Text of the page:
Your child’s first meal of the day: a sugar bomb?

Earlier today I was talking to an entrepreneur that invented a wonderful app to motivate children to eat well. i.e. vegetables, fruits, etc.

Then during the conversation the topic of breakfast came up – I had to say I don’t really understand how can parents give cereals to their own children. Probably – hopefully! – because they are unaware of their nutritional information.

It’s easy? yep. It’s convenient? yep. It’s cheap? oh yeah.

But I always say: if you don’t pay now, on healthy, organic, real food, you’ll pay later, just that it will be spent on medicine.

Let’s look at some labels:

Notice the amount of sodium (300 mg) and sugar (4 gr) per serving, which is 28gr or 42gr. We should always look at the 100gr, which all foods should have, in order to be able to compare like for like. So, if we take 100gr of these, we’d have 900 mg sodium and 12 gr sugar.

According to this article from BBC Good Food:

  • Four to six years old – 19g (5 teaspoons)
  • Seven to 10 years – 24g (6 teaspoons)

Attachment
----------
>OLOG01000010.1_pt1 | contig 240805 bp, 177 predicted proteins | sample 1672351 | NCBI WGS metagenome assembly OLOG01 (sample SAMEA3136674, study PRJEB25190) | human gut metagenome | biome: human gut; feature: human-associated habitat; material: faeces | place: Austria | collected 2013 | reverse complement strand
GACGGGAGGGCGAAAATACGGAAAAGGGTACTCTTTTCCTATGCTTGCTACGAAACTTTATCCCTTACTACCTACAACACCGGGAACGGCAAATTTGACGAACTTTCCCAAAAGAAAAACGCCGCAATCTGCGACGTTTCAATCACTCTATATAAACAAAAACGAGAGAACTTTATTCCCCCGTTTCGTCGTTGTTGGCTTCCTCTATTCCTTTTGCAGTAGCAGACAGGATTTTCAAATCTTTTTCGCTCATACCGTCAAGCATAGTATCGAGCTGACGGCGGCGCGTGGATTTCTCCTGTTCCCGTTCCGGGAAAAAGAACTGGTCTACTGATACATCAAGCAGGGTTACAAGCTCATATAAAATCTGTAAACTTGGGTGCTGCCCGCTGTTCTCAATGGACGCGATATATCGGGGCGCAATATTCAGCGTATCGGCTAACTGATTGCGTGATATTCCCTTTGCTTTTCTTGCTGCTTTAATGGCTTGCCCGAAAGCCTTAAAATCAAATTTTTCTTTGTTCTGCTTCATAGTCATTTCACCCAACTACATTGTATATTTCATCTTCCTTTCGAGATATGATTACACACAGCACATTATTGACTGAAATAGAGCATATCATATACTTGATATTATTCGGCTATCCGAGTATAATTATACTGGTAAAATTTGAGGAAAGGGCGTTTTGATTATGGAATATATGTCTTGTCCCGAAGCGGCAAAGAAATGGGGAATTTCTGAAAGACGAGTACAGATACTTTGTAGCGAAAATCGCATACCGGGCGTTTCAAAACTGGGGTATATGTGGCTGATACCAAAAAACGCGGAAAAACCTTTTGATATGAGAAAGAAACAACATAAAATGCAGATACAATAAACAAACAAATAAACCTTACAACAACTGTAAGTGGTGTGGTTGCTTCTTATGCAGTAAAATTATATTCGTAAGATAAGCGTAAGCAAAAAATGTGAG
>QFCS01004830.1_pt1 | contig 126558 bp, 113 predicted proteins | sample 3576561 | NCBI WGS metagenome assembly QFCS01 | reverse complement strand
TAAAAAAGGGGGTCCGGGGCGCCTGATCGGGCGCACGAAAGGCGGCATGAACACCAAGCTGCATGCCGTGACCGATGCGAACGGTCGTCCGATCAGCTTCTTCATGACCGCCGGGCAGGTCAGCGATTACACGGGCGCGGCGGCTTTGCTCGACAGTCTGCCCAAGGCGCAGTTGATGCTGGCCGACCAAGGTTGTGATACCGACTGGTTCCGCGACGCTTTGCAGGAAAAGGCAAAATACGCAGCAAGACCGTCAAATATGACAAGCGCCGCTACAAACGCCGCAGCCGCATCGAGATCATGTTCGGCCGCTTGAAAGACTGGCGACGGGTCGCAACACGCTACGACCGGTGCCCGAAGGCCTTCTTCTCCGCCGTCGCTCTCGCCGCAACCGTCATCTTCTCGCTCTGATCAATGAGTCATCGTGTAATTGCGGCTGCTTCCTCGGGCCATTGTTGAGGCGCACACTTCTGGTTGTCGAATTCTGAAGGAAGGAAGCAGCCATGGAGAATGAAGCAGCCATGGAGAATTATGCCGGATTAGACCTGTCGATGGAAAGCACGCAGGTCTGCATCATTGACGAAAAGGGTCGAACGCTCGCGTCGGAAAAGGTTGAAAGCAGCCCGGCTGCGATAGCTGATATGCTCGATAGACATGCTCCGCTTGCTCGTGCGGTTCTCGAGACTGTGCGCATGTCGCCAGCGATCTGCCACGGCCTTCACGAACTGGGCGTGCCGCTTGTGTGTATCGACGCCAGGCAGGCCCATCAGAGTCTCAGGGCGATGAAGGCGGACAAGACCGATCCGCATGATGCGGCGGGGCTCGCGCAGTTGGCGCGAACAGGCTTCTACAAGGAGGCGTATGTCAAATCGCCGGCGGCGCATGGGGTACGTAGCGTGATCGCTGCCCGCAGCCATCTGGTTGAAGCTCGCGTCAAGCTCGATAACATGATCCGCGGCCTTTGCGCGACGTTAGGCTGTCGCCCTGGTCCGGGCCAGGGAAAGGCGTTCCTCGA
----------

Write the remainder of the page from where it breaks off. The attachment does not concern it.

• From 11 years – 30g (7 teaspoons)

Is we compare both pieces of information, a 4-6 year old child would have nearly ALL the daily sugar amount in the breakfast alone.

According to this article from the Centre for Disease Control and Prevention:

“Most sodium children in the US eat is in the form of salt, as a part of processed foods. A high sodium diet can lead to high blood pressure. High blood pressure is a major risk factor for heart disease and stroke. Lowering sodium in children’s diets today can help prevent heart disease tomorrow, especially for those who are overweight. The taste for salt is established through diet at a young age. Parents can help lower sodium by influencing the way foods are produced, sold, prepared, and served.

I’d add that parents can also choose wisely what types of food they buy and give to their children 😉

Now, let’s have a quick look at packaged juices:

Goya Mango Nectar Juice

This example has 37 grams of sugar – in one single juice!! Over the maximum recommended for any child.

Again, if you believe giving juices to your child is healthy…. Think again!


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